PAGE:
Hypercholesterolemia Induces Differentiation of Regulatory T Cells in the Liver

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The liver is the central organ that responds to dietary cholesterol intake and facilitates the release and clearance of lipoprotein particles. Persistent hypercholesterolemia leads to immune responses against lipoprotein particles that drive atherosclerosis. However, the effect of hypercholesterolemia on hepatic T-cell differentiation remains unknown.


To investigate hepatic T-cell subsets upon hypercholesterolemia.

Methods and Results:

We observed that hypercholesterolemia elevated the intrahepatic regulatory T (Treg) cell population and increased the expression of transforming growth factor-β1 in the liver. Adoptive transfer experiments revealed that intrahepatically differentiated Treg cells relocated to the inflamed aorta in atherosclerosis-prone low-density lipoprotein receptor deficient (Ldlr−/−) mice. Moreover, hypercholesterolemia induced the differentiation of intrahepatic, but not intrasplenic, Th17 cells in wild-type mice, whereas the disrupted liver homeostasis in hypercholesterolemic Ldlr−/− mice led to intrahepatic Th1 cell differentiation and CD11b+CD11c+ leukocyte accumulation.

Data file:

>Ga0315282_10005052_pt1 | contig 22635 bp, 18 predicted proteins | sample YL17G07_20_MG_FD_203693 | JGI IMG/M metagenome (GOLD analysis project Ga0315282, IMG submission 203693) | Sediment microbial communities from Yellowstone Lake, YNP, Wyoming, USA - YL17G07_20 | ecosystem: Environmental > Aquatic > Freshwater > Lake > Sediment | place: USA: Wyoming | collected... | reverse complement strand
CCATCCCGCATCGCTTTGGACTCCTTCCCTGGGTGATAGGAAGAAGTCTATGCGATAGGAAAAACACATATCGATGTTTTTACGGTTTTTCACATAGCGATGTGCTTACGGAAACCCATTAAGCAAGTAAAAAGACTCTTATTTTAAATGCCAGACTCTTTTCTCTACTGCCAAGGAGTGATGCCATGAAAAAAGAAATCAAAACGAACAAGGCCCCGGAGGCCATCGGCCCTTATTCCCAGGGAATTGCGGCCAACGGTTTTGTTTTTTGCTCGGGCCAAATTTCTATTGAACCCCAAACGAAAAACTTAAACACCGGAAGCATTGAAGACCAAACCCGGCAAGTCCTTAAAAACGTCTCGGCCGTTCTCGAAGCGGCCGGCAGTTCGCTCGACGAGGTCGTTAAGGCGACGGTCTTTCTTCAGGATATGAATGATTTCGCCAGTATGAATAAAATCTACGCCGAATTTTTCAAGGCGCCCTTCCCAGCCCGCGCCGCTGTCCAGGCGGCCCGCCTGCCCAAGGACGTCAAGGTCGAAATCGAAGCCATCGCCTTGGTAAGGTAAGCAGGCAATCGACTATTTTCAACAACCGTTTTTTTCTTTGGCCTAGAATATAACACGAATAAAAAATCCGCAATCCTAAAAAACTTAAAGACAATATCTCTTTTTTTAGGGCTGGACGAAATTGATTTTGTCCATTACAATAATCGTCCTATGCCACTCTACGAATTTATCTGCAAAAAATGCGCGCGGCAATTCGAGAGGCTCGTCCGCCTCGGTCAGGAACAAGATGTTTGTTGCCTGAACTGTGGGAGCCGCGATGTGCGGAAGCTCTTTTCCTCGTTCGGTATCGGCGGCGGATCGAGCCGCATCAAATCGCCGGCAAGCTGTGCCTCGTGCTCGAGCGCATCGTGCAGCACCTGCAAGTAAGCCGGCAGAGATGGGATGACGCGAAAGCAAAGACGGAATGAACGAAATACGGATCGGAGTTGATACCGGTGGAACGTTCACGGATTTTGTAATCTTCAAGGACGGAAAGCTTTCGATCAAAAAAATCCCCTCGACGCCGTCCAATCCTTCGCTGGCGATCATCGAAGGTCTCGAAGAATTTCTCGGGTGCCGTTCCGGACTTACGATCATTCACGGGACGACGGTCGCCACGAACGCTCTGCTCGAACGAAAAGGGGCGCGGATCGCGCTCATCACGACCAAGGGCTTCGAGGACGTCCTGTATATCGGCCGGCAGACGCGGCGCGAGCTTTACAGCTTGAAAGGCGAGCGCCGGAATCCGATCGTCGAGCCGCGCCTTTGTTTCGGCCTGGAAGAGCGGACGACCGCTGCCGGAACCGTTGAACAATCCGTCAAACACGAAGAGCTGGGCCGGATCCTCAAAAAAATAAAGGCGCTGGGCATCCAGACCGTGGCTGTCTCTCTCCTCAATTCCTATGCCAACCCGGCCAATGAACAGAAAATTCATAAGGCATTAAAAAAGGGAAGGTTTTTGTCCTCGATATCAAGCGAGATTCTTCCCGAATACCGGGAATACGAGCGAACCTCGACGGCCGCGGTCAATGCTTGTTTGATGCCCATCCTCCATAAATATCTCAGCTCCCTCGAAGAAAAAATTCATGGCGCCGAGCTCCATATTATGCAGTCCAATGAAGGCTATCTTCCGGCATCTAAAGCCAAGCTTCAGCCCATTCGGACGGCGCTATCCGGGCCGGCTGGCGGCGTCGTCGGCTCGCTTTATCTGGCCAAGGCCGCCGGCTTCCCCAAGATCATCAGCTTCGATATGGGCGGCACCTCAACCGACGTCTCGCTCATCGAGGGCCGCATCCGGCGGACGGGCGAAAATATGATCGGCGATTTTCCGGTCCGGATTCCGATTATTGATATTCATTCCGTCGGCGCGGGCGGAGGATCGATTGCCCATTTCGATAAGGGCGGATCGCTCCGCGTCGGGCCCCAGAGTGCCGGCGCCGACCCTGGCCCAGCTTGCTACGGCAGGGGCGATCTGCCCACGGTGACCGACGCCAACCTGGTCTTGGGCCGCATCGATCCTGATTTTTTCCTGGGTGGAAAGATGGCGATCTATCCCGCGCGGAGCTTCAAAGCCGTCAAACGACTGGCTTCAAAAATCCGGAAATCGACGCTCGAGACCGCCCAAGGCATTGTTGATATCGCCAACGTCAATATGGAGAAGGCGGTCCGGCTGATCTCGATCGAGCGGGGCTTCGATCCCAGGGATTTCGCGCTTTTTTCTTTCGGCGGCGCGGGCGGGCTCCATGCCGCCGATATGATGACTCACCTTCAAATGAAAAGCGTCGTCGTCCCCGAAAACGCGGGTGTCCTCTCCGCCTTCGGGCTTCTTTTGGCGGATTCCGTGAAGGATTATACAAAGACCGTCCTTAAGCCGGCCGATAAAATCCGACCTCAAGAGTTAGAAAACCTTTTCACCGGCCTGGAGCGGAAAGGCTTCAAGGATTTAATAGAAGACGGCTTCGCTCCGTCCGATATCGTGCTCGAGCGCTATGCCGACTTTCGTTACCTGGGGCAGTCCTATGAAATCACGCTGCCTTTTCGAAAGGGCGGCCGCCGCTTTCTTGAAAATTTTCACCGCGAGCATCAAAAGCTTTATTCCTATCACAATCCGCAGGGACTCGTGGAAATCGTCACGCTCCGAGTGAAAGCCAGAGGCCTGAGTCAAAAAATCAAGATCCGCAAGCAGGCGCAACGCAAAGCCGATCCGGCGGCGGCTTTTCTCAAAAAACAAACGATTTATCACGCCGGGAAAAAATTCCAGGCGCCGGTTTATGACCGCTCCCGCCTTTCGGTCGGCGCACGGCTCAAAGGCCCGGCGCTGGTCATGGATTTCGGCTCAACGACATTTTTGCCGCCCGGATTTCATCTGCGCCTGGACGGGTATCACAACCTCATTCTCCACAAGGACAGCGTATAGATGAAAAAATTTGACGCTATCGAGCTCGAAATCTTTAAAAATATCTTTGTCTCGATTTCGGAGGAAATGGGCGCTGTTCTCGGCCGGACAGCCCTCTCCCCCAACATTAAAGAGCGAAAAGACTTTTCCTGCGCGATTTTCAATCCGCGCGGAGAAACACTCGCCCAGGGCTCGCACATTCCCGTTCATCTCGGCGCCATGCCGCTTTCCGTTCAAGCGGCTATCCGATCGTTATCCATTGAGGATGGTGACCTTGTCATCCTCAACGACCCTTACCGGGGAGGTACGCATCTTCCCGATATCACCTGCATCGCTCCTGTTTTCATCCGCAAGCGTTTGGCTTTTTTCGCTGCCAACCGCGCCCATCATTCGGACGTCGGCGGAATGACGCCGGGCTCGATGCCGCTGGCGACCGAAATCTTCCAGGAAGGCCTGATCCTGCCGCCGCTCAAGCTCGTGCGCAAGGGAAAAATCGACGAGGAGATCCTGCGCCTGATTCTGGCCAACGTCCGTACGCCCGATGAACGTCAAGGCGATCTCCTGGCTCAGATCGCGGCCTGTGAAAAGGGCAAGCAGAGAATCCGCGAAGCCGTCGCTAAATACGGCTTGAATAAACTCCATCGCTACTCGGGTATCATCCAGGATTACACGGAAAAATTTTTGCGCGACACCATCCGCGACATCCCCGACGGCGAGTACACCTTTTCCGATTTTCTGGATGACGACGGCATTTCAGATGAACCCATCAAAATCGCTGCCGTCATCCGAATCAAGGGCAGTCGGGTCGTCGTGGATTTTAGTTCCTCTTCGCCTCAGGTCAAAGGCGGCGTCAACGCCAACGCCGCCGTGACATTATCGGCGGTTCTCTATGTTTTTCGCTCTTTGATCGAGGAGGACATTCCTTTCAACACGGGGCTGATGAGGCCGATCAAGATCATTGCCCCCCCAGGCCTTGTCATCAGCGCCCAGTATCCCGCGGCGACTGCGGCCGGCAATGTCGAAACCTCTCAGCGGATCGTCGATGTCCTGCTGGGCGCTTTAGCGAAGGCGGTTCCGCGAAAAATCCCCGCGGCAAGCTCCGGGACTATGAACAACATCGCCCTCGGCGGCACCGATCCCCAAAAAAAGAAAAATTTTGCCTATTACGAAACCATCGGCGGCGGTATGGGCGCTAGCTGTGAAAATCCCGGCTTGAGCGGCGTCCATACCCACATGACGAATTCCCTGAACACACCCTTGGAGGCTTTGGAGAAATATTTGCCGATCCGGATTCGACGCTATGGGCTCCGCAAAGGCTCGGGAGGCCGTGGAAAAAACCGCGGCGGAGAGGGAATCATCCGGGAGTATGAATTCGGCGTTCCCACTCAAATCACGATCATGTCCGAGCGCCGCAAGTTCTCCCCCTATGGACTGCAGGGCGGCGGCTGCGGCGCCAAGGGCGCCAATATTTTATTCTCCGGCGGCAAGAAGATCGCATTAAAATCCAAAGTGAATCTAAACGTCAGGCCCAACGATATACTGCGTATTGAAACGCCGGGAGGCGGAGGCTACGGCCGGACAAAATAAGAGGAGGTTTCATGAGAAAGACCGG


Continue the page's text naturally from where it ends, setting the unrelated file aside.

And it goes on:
Our results elucidate a new mechanism that controls intrahepatic T-cell differentiation during atherosclerosis development and indicates that intrahepatically differentiated T cells contribute to the CD4+ T-cell pool in the atherosclerotic aorta.

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